Unemployment ensued for two years, which left Boyadjian feeling helpless, hopeless and incompetent as a father. “I had a young family but was unable to secure an income. Those were horrible days. I was ready to do anything; I just wanted to work; yet opportunities were impossible to come by. Whatever I found would not even cover my transportation and other expenses. It was very hard on all of us,” he says.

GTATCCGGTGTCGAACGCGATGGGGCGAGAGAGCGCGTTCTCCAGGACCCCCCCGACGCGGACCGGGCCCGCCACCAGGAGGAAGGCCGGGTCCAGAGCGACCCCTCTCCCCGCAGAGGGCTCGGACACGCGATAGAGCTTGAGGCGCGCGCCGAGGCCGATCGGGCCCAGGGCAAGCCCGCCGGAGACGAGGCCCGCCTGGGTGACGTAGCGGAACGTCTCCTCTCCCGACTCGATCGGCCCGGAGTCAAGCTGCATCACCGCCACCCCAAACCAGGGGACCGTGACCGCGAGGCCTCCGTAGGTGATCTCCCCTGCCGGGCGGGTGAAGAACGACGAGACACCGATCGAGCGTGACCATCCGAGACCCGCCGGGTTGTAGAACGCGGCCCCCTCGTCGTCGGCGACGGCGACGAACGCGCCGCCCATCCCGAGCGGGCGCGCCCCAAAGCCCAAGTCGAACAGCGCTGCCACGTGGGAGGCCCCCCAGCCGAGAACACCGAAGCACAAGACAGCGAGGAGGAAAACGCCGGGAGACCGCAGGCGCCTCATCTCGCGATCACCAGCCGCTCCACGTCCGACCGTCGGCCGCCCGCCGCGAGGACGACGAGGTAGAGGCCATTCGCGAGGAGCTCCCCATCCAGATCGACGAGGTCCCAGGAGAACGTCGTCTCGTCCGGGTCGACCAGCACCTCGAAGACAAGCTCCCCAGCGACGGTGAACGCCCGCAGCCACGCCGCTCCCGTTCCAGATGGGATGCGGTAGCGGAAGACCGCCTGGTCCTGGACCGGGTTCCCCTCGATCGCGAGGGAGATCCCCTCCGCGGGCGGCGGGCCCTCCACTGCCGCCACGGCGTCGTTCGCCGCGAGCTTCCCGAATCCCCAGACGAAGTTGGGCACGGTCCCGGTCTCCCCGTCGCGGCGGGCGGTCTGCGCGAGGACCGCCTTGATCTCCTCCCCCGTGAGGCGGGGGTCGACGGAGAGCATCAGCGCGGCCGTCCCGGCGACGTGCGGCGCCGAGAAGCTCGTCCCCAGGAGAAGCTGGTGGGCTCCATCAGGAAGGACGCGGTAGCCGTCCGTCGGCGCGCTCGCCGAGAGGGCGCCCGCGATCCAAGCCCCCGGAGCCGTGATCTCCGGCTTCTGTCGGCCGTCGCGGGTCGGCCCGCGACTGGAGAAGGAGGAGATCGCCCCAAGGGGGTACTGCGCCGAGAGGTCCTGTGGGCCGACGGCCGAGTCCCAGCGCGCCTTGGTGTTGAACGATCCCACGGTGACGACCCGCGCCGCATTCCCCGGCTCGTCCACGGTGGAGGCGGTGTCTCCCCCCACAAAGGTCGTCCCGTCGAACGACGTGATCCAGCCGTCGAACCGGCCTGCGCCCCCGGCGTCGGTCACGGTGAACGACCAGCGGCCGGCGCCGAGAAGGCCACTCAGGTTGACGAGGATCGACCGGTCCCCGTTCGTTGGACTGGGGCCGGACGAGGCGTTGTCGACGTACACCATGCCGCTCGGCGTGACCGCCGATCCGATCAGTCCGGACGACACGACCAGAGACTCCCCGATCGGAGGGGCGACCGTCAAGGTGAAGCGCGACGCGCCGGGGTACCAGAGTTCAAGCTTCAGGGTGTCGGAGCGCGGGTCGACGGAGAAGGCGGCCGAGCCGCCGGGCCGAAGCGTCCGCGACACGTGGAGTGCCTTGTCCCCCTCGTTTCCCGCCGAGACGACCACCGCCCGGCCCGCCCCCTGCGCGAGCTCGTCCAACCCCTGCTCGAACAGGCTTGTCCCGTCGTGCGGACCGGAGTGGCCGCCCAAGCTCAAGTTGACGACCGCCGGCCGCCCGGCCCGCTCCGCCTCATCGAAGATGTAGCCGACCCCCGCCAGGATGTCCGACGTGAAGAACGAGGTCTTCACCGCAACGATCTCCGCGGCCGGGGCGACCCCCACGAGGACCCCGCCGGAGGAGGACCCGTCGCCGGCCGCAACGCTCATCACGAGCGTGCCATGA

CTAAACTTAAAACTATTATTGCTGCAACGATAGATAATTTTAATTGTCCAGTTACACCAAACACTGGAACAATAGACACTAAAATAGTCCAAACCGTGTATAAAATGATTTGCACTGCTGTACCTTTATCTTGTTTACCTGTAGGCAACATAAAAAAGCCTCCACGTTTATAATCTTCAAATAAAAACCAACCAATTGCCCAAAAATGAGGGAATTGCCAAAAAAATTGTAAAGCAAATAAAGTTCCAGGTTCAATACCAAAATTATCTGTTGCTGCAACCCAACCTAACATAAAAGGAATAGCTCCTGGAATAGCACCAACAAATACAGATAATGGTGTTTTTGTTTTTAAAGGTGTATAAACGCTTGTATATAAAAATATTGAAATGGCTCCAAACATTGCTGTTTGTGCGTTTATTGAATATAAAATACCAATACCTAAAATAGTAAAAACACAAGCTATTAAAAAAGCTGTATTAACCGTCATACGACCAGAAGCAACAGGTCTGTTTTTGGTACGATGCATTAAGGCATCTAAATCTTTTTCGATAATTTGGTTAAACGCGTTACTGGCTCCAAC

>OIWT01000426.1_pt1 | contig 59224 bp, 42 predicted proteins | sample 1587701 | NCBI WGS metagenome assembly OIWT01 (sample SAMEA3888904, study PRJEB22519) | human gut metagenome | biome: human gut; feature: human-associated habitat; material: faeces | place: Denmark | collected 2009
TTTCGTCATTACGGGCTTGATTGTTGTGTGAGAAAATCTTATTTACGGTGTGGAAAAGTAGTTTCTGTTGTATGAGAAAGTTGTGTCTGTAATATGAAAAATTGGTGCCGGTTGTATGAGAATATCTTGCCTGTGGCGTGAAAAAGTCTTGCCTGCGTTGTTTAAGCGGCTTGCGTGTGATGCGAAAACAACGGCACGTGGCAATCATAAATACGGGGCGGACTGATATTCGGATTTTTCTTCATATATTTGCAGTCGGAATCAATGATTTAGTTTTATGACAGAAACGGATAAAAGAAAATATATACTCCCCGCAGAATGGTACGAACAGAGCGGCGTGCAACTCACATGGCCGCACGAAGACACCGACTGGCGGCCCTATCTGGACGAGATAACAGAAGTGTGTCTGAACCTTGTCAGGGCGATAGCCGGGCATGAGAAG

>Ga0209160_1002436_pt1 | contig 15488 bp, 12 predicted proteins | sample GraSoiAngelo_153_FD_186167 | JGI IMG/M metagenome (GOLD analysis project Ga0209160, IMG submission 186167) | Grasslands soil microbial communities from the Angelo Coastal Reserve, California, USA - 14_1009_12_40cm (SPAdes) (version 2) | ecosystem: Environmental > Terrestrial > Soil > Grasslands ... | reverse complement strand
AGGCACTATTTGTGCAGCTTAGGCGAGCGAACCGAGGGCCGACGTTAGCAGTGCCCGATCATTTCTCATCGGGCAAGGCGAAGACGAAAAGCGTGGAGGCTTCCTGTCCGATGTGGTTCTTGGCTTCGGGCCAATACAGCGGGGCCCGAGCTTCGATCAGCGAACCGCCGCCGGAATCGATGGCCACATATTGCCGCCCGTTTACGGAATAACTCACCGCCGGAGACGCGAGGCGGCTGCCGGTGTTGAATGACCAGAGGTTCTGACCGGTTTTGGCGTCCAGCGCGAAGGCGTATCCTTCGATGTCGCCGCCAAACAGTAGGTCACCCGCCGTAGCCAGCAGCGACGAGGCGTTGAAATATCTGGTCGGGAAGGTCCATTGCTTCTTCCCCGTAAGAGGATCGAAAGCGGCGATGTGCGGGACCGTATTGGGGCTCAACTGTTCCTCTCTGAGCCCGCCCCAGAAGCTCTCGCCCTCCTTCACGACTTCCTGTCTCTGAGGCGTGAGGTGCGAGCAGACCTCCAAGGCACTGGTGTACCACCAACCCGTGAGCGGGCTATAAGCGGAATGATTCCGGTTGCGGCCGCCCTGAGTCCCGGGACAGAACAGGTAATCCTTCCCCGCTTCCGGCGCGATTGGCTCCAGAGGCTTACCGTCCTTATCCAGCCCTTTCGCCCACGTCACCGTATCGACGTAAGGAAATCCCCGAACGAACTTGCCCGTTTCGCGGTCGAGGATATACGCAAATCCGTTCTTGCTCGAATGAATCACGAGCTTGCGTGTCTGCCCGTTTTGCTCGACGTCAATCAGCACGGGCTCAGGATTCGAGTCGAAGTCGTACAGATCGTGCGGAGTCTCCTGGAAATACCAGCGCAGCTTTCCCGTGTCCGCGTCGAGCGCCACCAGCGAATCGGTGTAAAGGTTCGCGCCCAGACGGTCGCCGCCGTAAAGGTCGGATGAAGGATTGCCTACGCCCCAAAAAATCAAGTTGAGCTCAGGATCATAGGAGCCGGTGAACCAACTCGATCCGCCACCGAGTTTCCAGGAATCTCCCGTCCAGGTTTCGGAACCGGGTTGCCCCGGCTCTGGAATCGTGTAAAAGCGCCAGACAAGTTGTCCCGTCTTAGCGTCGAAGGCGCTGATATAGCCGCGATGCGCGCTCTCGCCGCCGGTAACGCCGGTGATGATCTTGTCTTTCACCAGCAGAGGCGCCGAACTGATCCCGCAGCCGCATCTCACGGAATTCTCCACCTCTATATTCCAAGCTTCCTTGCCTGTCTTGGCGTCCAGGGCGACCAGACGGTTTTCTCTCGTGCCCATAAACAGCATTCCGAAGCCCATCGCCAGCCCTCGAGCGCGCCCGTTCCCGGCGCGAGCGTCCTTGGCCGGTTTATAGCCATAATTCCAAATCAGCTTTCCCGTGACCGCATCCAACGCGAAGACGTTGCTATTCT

The Beirut Port explosion was another dark chapter for the Boyadjians, with the epicenter of the blast just a couple of kilometers from their home. Pointing to the visibly damaged interior doors of the apartment, Boyadjian provides a minute-by-minute account of the events that unfolded on August 4, 2020, and the shocking aftermath. “Upon hearing a very loud noise, I moved into the kids’ room. Thank God I did; it’s what saved me. I hit my head slightly, as I was pushed from one side of the room to the other by an overwhelming force. The doors then flew off their hinges, the glass partitions smashing on the floor. It was unbelievable.” Boyadjian shares details of the Lebanese NGO that assessed the damage and repaired the home, replacing the broken doors and windows, in addition to the aluminum.